Edge computing vs. cloud computing: a balancing act
Edge computing is ideal for some applications in higher education, while cloud computing remains the best option for others.
Cloud computing continues to be a workhorse for everyday applications and unique cases. Many organizations have moved their email systems to the cloud using third-party service providers because it is more cost-effective and frees up IT staff to do more work on strategic initiatives. Similarly, applications and systems that experience a spike in usage during specific times of the year are often better served by the cloud. Service providers can easily boost computing power and bandwidth to accommodate usage spikes during enrollment, graduation, concerts and sports events. A central cloud data center is also better for housing the shared high-performance computing resources that support research activities that require massive data lakes and apply artificial intelligence to vast amounts of data.
User experience expectations play a key role in deciding between cloud computing and edge computing. By moving applications and data closer to stakeholders, edge computing generally delivers a better user experience.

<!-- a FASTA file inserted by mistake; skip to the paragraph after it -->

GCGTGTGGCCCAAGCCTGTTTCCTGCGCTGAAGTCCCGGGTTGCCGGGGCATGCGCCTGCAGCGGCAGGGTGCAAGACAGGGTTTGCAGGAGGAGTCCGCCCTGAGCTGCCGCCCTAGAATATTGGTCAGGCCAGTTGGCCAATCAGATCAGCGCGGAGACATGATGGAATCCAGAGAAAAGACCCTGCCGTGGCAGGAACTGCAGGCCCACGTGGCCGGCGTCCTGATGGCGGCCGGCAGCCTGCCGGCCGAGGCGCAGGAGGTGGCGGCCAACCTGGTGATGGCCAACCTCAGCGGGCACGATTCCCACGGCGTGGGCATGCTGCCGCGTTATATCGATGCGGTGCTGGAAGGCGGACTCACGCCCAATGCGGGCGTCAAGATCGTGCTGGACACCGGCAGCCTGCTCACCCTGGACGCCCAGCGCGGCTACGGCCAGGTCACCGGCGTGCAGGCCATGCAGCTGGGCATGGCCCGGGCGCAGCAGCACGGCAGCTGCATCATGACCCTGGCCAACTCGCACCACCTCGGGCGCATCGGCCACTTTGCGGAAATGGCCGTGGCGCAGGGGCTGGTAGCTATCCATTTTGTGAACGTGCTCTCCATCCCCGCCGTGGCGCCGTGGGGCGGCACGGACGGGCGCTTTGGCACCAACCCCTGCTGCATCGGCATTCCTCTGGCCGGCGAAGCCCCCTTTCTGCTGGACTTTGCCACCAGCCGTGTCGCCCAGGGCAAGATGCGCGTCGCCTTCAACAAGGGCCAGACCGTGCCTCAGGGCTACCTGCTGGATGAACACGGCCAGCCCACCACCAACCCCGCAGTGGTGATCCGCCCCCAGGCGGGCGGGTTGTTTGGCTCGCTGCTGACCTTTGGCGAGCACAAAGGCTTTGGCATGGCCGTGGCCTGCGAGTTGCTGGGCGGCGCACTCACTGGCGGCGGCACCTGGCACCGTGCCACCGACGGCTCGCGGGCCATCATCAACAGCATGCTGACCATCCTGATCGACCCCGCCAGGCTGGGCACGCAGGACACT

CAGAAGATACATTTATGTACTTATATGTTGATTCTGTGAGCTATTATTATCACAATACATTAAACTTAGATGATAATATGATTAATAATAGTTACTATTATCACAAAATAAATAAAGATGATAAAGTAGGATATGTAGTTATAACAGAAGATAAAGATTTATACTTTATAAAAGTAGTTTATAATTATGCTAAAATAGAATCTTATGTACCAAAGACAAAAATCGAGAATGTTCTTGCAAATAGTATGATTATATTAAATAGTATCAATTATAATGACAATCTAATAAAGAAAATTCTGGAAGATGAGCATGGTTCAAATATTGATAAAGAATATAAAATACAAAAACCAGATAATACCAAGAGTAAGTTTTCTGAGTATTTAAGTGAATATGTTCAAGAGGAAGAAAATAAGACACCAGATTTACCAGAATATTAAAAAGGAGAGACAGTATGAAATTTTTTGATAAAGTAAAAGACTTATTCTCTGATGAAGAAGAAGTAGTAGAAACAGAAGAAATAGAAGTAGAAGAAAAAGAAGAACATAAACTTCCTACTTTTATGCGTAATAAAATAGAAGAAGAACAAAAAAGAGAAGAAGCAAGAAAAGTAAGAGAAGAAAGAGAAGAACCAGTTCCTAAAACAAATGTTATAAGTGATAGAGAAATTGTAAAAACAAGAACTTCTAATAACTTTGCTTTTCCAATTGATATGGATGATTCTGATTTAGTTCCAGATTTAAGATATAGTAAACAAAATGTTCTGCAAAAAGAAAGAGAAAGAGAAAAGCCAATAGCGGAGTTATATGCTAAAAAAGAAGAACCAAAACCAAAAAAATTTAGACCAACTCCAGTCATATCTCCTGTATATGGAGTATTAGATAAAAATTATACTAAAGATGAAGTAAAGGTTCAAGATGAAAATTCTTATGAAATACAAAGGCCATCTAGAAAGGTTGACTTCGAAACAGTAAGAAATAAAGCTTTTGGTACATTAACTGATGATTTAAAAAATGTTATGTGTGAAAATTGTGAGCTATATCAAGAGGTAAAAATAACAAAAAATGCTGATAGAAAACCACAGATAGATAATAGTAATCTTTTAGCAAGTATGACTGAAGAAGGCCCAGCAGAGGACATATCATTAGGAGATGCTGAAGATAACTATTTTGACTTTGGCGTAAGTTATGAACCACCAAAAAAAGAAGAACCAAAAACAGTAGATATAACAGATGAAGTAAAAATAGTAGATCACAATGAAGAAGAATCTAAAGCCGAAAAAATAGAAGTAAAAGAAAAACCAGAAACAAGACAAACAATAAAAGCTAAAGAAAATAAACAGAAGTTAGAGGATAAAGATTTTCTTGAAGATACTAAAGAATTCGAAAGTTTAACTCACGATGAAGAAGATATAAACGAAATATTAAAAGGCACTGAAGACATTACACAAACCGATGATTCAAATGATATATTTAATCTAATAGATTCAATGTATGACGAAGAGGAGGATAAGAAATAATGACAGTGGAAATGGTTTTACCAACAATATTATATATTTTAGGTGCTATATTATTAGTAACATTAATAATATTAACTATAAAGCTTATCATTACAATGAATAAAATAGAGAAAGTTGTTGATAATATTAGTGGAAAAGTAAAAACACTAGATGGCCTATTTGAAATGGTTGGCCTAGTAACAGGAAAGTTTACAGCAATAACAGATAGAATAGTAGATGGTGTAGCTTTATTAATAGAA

Ultimately, fast, reliable connectivity is a must-have for campus-based institutions so that stakeholders can access the information and applications they need to learn, teach and conduct research. Edge computing ensures resiliency and dramatically reduces latency because it shifts access to applications and data away from dependence on a central data center.
Cloud computing and edge computing both have a place in higher education, and understanding their respective benefits is critical to maintaining a resilient network and maintaining robust performance for students in a digital-first world.
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